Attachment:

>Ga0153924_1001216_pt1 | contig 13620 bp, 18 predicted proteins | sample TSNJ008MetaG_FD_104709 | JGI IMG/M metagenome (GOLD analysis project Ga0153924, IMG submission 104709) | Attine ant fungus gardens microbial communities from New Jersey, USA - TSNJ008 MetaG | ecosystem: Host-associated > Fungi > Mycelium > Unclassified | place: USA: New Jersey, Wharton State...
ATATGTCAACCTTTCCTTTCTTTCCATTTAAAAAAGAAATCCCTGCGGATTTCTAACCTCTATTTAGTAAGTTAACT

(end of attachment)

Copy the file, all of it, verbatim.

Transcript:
>Ga0153924_1001216_pt1 | contig 13620 bp, 18 predicted proteins | sample TSNJ008MetaG_FD_104709 | JGI IMG/M metagenome (GOLD analysis project Ga0153924, IMG submission 104709) | Attine ant fungus gardens microbial communities from New Jersey, USA - TSNJ008 MetaG | ecosystem: Host-associated > Fungi > Mycelium > Unclassified | place: USA: New Jersey, Wharton State...
ATATGTCAACCTTTCCTTTCTTTCCATTTAAAAAAGAAATCCCTGCGGATTTCTAACCTCTATTTAGTAAGTTAACT